The Asheville Mushroom Club put on an absolutely wonderful Fungi Fest at Warren Wilson College outside of Asheville on Saturday. With mushroom walks and talks; vendors, growers; artists; teachers, beautiful and creative displays of many species that members brought in for display – it was pretty much a festival at a museum! Way to go AMC !! The picture to the left is a paper mache Chicken of the Woods erected in the center of the main hall.
Aside from the “continuing education” and like-minded social contact, as a forager I got an idea of what people are currently finding. Several species of Honey Mushroom species, including Armillaria mellea, showed up on the tables. That, plus the rain I drove through coming and going, signaled, “get out in the woods as soon as you get home”. Ellen and I were out today – Labor day – and scarfed honey mushrooms in the same exact place I did last year (an important piece of info).
Well, if Honeys were showing in the same place, although three weeks later, maybe the Chicken of the Woods and Cauliflowers that we found the same day might be up. BINGO! Here are two (multi-lobed) that weighed in at 4 1/2 lbs. Same trees! The chicken tree looked bare, but there was a very slight “bud” showing in one spot near the ground line. Another week you think?? I love it when one mushroom leads to another because they like the same conditions, I guess.
If you are a follower of this blog and live in this area, the Cumberland Mycological Society has a foray scheduled Saturday, September 23, at the Bandy Creek Campground up in the Big South Fork National Recreation Area. It’s worth driving up if you want to learn what’s up and how to identify them. Check out the CMS on-line.
Last Thursday, Sept 10, I went over to the Brevard, NC area to scout the trails where my “cousin in-law” Ken and I are going to lead an all day foray during the NAMA (North American Mycological Association) gathering this weekend outside of Asheville. Ken and I spent about four hours on the trails, and decided on a plan which should give our participants a good experience. Along the way a few good things happened. In mid-Sept, Ken found a small patch of black trumpets, we saw our first Honey mushrooms of the year, and I found a small, and I mean small (10 oz.) Hen of the Woods, Grifola frondosa. We split it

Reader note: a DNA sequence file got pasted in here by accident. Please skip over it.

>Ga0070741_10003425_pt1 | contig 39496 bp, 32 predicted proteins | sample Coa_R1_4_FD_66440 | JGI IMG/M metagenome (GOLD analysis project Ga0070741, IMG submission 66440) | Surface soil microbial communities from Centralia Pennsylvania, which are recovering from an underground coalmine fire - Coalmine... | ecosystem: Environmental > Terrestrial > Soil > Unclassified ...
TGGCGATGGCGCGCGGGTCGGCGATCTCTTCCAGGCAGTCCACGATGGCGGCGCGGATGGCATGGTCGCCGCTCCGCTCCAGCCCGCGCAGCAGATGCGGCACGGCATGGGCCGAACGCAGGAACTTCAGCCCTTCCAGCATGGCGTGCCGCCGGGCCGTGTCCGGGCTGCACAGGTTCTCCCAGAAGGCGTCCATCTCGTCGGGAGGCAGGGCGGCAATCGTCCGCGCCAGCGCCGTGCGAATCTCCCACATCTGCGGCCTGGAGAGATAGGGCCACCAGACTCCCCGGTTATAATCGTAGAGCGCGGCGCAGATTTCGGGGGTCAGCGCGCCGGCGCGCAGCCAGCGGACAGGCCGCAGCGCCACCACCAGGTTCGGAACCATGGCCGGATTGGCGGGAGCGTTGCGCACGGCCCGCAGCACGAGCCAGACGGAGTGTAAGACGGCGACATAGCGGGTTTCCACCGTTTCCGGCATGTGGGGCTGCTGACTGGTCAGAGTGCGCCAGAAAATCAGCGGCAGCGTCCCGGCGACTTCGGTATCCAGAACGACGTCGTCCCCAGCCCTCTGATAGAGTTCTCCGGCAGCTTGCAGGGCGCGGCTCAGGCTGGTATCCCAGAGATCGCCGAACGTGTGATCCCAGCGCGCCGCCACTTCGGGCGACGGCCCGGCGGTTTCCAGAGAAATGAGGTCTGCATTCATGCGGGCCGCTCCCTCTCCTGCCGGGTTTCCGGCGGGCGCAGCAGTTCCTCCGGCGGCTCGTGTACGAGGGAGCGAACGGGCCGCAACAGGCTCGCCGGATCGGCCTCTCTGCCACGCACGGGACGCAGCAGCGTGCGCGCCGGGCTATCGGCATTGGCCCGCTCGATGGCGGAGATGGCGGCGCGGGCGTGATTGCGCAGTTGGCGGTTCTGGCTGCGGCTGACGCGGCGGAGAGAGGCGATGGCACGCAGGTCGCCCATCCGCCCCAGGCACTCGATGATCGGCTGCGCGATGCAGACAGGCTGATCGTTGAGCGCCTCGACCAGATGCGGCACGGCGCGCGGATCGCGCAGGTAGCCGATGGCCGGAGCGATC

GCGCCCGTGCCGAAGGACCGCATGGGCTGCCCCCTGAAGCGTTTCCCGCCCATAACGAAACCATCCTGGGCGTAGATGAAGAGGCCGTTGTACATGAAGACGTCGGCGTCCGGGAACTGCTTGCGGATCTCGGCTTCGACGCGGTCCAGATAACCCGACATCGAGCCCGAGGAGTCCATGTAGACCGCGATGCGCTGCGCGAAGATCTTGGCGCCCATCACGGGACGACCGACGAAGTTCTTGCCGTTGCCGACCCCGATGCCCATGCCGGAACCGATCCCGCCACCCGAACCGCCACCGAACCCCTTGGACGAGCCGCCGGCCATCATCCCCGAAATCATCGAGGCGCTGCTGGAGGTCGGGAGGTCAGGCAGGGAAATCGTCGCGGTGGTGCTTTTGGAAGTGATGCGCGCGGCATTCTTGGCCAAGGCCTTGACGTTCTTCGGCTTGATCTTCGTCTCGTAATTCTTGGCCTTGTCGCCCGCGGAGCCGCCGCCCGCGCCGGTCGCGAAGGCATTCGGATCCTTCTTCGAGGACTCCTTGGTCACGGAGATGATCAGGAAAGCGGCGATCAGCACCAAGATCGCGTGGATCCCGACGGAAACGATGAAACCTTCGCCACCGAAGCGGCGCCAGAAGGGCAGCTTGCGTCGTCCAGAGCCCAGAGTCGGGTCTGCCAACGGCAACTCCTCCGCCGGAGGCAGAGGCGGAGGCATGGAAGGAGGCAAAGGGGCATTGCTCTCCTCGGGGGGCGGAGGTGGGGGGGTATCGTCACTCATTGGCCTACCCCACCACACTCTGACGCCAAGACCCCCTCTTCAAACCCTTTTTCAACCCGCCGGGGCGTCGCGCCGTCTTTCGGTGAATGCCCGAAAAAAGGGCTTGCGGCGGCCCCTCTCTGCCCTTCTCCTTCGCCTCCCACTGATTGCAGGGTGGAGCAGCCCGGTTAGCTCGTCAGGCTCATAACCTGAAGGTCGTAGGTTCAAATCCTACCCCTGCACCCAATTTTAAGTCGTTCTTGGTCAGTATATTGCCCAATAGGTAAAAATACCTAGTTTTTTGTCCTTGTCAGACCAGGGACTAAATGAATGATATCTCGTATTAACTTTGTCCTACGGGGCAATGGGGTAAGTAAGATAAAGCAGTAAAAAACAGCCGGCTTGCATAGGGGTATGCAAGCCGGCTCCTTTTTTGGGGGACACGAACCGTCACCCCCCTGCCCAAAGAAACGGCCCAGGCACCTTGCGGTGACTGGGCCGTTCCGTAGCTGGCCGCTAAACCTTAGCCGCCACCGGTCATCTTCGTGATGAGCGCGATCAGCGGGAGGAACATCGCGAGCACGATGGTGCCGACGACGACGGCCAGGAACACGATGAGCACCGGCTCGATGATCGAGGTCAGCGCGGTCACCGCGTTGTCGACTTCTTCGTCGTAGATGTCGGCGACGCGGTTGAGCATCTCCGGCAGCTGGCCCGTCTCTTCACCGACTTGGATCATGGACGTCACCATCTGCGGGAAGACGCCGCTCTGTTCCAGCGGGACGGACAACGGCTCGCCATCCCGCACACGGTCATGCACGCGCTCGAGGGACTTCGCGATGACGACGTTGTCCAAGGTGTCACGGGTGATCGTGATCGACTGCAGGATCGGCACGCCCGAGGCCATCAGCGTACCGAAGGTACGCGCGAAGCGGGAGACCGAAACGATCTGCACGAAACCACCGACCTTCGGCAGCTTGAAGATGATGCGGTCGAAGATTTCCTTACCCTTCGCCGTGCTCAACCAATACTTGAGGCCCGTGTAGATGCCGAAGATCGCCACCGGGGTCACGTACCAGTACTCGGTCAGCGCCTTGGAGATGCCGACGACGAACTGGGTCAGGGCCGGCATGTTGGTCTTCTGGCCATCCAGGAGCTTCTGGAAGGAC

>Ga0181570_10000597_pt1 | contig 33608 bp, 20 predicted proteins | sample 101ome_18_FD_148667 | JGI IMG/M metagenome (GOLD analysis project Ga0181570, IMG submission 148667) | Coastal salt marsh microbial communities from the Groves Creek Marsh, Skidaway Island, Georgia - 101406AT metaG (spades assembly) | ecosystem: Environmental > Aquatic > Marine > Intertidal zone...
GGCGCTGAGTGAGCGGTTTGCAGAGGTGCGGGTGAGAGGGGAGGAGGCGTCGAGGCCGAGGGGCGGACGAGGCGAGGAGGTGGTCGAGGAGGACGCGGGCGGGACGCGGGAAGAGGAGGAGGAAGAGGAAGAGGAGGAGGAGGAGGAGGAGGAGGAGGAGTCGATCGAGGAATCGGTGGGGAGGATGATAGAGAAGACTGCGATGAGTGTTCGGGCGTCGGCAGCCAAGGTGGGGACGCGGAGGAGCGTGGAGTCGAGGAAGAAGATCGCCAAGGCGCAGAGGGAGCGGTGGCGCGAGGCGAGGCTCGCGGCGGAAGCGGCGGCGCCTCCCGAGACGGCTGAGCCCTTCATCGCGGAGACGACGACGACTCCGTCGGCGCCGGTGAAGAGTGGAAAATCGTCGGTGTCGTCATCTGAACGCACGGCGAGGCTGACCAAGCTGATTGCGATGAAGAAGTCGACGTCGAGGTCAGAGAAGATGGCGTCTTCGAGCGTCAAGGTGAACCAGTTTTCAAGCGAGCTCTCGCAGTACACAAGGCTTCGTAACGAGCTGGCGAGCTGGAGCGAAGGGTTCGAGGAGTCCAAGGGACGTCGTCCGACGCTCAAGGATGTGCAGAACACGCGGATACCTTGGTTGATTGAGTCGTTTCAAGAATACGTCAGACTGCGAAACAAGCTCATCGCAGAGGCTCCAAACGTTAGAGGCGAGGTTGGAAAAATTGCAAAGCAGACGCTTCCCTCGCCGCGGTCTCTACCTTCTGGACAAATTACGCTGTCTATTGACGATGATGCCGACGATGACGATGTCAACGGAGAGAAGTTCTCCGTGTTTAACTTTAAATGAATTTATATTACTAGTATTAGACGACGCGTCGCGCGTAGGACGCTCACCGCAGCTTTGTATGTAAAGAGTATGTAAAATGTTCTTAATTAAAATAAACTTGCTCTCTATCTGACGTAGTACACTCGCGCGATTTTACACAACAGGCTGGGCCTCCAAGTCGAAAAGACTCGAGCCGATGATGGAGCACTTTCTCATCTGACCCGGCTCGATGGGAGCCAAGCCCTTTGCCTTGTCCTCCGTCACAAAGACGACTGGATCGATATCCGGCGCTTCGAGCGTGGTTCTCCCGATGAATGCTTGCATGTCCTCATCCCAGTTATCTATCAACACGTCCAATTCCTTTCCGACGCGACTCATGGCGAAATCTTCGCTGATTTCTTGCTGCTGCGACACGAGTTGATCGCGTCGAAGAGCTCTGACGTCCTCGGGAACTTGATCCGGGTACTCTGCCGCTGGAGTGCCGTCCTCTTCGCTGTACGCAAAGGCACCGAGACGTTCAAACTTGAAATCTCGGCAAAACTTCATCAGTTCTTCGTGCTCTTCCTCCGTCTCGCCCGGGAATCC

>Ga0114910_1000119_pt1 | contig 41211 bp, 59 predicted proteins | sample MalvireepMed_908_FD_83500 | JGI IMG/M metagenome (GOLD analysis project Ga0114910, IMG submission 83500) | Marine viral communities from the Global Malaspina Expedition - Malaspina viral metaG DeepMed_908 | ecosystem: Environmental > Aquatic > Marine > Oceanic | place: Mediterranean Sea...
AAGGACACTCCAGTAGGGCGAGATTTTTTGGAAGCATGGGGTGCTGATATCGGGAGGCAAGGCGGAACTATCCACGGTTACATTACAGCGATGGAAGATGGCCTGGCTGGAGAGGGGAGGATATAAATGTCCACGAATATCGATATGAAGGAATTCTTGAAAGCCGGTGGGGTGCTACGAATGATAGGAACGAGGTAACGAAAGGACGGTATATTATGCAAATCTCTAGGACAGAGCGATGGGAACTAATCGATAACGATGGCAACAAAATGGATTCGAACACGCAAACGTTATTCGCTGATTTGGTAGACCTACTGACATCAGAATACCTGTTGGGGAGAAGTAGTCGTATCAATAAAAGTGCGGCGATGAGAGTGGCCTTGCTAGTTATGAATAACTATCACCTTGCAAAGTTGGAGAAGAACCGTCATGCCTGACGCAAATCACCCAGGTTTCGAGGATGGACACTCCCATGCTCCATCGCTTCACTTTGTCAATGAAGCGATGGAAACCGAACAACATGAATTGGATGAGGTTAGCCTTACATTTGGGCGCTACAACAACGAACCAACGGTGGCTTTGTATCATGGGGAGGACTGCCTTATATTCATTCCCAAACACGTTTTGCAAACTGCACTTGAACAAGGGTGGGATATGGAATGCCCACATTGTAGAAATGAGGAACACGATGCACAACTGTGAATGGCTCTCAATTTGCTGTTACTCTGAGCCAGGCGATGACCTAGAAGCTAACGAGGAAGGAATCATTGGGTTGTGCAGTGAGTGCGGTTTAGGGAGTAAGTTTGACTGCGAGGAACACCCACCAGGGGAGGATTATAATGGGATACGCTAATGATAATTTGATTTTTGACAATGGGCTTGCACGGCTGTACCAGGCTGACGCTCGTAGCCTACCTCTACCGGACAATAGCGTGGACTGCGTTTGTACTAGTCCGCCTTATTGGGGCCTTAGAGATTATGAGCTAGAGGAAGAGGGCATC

Friday morning, I got up and figured that if Honeys were up in Brevard, then maybe here too. Sure enough, they were and along the way I experienced something worth sharing. Strange Jack O’Lanterns were around also. Last year I posted a blog picture that showed Honeys and Jacks intermingled at the based of the same large, dead oak., Well, Friday I saw what appeared to be the yellowish honey-colored cap of an Armillaria mellea (top), but they were in fact Jack O’Lanterns, Omphalotus illudens (bottom), unless the name has been recently changed. Apparently the recent heavy rains had leached the orange pigments out of the Jack. If a novice had been foraging, and not turned the cap over to examine it, and ignored the other ID features,, the could have very well picked one or two it they were in a rush and not mindful. Look at the exposed gills in this picture and notice how whitish they are. To a pro, no prob. To a novice, prob.
Today was a dry day; however, I took a flyer on my favorite lobster spot – the one that had that 100 pound yield several years ago. It’s way past mid-August, but Ken and I had found a few small ones on Thursday, so I went in anyway. Bam! As I entered he woods, orange spots appeared and I got about 10 pounds. They had the feel of and size of having come up over the weekend and then sat in the low humidity this week. Pretty good though. So . . . . . be looking because we re still in the Summer-Fall transition period. Puffballs haven’t shown up yet – any day now.
Some folks will say that if mushrooms together “look similar to you” then it’s safe to pick indiscriminatley. STOP and look at each mushroom you pick individually. Here are some Jack O’Lanterns and Honeys side by side. These honeys have unusually thick stipes but they have rings, attached white gills and white flesh.